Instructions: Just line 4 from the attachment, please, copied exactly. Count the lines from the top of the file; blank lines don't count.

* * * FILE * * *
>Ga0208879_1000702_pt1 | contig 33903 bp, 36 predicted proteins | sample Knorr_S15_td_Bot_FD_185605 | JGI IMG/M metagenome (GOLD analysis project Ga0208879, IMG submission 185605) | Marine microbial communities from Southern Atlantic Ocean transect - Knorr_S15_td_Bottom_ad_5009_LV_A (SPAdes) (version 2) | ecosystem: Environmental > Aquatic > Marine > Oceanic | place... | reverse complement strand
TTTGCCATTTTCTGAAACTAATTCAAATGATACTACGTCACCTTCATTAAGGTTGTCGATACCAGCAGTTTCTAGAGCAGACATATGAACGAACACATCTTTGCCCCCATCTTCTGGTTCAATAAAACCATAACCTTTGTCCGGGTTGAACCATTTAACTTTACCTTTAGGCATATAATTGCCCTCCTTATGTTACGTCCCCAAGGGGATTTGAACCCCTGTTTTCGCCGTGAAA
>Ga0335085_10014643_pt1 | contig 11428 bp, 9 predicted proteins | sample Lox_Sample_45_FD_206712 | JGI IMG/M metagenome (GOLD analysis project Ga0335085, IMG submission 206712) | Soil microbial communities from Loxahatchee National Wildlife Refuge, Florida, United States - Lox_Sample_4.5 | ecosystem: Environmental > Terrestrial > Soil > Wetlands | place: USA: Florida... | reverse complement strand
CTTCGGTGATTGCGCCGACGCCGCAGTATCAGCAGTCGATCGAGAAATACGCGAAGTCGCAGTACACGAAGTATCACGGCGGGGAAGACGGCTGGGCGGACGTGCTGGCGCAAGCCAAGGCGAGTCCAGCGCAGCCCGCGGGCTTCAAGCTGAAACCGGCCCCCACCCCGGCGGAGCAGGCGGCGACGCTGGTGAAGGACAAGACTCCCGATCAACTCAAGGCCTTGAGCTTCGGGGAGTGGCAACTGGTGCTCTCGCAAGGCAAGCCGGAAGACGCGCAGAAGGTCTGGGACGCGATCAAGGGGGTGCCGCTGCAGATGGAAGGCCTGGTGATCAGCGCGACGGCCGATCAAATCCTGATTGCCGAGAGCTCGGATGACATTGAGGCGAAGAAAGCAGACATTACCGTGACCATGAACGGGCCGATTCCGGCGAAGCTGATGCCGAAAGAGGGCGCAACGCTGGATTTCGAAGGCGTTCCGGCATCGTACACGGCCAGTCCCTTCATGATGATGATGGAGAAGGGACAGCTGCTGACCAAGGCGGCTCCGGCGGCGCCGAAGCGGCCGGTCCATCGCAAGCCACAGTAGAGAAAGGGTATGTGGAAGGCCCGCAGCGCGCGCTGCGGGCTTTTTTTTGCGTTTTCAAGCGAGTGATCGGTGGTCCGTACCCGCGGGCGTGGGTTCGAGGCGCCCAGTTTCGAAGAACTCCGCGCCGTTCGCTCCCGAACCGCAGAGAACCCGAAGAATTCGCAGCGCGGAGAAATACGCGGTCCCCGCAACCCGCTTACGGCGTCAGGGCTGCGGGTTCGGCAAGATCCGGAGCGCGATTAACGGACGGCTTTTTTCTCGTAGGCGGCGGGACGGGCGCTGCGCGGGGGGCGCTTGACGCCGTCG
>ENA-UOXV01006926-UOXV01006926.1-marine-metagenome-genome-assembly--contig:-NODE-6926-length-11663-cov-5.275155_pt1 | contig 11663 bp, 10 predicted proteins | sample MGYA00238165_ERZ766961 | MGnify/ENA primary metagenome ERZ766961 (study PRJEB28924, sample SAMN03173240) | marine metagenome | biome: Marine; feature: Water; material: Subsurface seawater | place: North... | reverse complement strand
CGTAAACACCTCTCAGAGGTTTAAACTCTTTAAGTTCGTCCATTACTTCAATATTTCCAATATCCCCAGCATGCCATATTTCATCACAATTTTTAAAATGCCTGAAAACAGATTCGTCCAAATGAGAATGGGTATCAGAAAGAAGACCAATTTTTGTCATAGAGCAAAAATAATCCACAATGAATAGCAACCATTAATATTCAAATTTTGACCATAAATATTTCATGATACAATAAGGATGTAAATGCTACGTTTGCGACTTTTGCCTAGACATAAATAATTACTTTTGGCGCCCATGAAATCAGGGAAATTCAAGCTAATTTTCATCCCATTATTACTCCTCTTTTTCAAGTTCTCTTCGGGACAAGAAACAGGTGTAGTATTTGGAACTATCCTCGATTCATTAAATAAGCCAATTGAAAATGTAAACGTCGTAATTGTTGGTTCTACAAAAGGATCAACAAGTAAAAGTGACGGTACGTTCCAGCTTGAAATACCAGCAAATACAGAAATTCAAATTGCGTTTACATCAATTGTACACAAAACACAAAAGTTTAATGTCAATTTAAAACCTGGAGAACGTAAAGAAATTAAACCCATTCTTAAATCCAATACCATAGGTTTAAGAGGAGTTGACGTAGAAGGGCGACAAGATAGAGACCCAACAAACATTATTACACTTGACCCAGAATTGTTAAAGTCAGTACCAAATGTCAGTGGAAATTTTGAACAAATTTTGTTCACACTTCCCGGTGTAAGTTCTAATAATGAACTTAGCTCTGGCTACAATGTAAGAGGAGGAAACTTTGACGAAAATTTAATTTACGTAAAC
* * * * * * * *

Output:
CTTCGGTGATTGCGCCGACGCCGCAGTATCAGCAGTCGATCGAGAAATACGCGAAGTCGCAGTACACGAAGTATCACGGCGGGGAAGACGGCTGGGCGGACGTGCTGGCGCAAGCCAAGGCGAGTCCAGCGCAGCCCGCGGGCTTCAAGCTGAAACCGGCCCCCACCCCGGCGGAGCAGGCGGCGACGCTGGTGAAGGACAAGACTCCCGATCAACTCAAGGCCTTGAGCTTCGGGGAGTGGCAACTGGTGCTCTCGCAAGGCAAGCCGGAAGACGCGCAGAAGGTCTGGGACGCGATCAAGGGGGTGCCGCTGCAGATGGAAGGCCTGGTGATCAGCGCGACGGCCGATCAAATCCTGATTGCCGAGAGCTCGGATGACATTGAGGCGAAGAAAGCAGACATTACCGTGACCATGAACGGGCCGATTCCGGCGAAGCTGATGCCGAAAGAGGGCGCAACGCTGGATTTCGAAGGCGTTCCGGCATCGTACACGGCCAGTCCCTTCATGATGATGATGGAGAAGGGACAGCTGCTGACCAAGGCGGCTCCGGCGGCGCCGAAGCGGCCGGTCCATCGCAAGCCACAGTAGAGAAAGGGTATGTGGAAGGCCCGCAGCGCGCGCTGCGGGCTTTTTTTTGCGTTTTCAAGCGAGTGATCGGTGGTCCGTACCCGCGGGCGTGGGTTCGAGGCGCCCAGTTTCGAAGAACTCCGCGCCGTTCGCTCCCGAACCGCAGAGAACCCGAAGAATTCGCAGCGCGGAGAAATACGCGGTCCCCGCAACCCGCTTACGGCGTCAGGGCTGCGGGTTCGGCAAGATCCGGAGCGCGATTAACGGACGGCTTTTTTCTCGTAGGCGGCGGGACGGGCGCTGCGCGGGGGGCGCTTGACGCCGTCG